The Apocalypse Picnic
From the moment we awoke this morning, I was desperate to be outside. It really feels like the walls are closing in. The kids grabbed their bikes and we headed to the Patacona beach promenade. As we strolled along, people were walking their dogs as usual and the runners zipped past us. However, where normally the tables of the beachside cafés would be packed, today there were no tables. We made it about a quarter of a way down Malvarrosa beach before the kids started clamouring for a snack. On a standard weekend, that would have been our cue to sit down in the sun and order a few bocadillos, some fresh orange juice and a lovely café con leche. Of course, with no cafés open, we had to head straight back home.
On our way back, we passed two sights that lifted our spirits. The first - a pair of old gentleman who had set up a little picnic on the wall of the promenade and were toasting each other with proper glasses of cava. I don't know what their thinking was. Perhaps they also felt the walls were closing in, but with potentially a far more dire outcome for themselves. Or, perhaps, this was simply a normal weekend routine for them and I had just never noticed them before. Either way, they raised their glasses to each other, sipped their cava in the sunshine and made us smile.
The second spirit-lifter - we walked past Daniel's brother's beachfront apartment and saw their two kids out on the balcony. We shouted up to them and the four of them came out on the terrace for some much-needed social interaction, just at a very bizarre distance. I wondered if perhaps this would become the standard format of our future playdates.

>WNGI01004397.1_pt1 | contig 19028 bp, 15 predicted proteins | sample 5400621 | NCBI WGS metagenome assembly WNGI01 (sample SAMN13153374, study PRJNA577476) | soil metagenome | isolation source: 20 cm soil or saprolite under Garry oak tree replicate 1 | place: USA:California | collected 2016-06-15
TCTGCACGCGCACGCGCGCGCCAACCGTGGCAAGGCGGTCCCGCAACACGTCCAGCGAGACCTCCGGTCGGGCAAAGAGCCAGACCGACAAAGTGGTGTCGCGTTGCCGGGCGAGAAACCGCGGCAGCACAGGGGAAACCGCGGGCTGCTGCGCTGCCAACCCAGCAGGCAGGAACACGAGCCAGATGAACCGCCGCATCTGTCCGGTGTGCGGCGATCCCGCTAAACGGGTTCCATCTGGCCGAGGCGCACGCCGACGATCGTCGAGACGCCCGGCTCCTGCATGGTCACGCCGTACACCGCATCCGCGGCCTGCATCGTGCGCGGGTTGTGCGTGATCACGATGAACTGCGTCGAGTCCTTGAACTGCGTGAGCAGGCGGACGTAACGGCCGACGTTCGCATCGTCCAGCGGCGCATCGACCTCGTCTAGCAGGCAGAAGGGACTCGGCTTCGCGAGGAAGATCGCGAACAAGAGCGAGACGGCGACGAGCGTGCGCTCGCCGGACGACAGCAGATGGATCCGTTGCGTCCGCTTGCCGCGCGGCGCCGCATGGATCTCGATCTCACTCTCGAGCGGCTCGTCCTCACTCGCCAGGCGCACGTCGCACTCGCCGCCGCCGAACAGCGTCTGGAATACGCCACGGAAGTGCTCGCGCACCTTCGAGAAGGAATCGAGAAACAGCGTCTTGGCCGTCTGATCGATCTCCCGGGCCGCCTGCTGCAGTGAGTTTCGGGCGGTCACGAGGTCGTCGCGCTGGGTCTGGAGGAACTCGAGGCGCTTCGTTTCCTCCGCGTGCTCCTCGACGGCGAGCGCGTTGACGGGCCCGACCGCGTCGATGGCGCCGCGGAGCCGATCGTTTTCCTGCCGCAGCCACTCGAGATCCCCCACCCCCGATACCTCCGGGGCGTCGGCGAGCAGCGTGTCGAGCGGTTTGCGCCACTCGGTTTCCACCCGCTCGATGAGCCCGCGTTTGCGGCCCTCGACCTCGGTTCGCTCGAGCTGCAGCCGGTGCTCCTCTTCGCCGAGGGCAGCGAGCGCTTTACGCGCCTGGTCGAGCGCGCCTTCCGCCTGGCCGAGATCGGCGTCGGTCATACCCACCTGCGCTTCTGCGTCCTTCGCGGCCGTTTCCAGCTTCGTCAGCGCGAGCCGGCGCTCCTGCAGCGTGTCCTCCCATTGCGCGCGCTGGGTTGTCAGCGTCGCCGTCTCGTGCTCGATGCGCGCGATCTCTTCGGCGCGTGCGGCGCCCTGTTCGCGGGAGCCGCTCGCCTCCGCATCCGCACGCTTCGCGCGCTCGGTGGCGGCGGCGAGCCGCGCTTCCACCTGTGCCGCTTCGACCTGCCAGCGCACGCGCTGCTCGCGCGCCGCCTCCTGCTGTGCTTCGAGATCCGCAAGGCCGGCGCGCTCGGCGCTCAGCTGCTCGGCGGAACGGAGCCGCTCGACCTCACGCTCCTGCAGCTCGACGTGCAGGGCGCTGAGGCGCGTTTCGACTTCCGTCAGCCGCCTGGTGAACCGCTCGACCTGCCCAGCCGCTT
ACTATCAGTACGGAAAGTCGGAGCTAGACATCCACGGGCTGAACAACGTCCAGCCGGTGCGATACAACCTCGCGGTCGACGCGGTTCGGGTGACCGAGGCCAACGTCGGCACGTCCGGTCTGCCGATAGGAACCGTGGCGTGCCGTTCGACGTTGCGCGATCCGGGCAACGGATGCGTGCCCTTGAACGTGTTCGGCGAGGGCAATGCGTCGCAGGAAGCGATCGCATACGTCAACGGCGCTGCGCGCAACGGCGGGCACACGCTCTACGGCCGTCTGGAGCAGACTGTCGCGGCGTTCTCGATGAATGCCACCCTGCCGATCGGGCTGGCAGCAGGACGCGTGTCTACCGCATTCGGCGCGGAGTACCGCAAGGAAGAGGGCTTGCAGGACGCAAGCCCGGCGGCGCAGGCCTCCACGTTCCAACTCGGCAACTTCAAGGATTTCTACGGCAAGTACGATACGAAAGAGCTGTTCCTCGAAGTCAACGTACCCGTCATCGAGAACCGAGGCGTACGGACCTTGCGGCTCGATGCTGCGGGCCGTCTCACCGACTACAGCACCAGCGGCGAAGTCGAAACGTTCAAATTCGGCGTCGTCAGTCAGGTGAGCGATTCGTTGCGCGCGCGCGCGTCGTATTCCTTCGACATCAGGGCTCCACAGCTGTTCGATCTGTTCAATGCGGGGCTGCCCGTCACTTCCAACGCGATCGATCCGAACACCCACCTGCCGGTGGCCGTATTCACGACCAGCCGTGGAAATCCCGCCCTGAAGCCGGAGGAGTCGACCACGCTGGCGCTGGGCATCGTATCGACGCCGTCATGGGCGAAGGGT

That afternoon, there came the news that there would be a complete lockdown of Valencia as of 8am Monday the 16th of March. We knew it was coming, but that didn't make it any easier to accept. After lunch, I dragged the whole family back out to the beach. Their were far too many people out and about for my liking, but I suppose most people felt the same way we did and were savouring their last moments of the great outdoors. While the promenade was unsettlingly busy, the beach itself was empty so we set up for an Apocalypse Picnic. Inspired by the cava gentlemen this morning, Daniel and I popped open a bottle, gave the kids some chocolate milk a.k.a. crack cocaine, and played boules and footie until it started to get chilly.
We walked back to our apartment, slightly tipsy and sandy. I was already sorely in need of connection with people who I wasn't married to/hadn't birthed. So at 10pm, we headed out to the balcony for the #aplausocolectivo. This is hands down my favourite thing to come out of this shitshow. Why did it take a pandemic to make us realise that such a minor act could make such an enormous difference? Talk about feeling the love.
It's now bedtime, and there are conflicting reports over whether or not the lockdown is coming into effect immediately or if it is still due to begin at 8am on Monday. It now seems enormously important to know if we still have one last day of physical freedom or are we to be indoors for the foreseeable future? Tomorrow suddenly makes so much difference.
With this one sunny tomorrow hanging in the balance, I'm reminded of a film we watched in English class in seventh grade. I don't remember what it's called, but it involves mankind living on a planet where it rains ALL THE TIME and they only have one rain-free hour a year. I think the planet is called England, maybe? Anyway, some bullies at school lock a kid in the cupboard - and whether they intend to or not - he misses the hour without rain. It horrified me.
We take so many utterly precious things - like a sunny Sunday outdoors - for granted.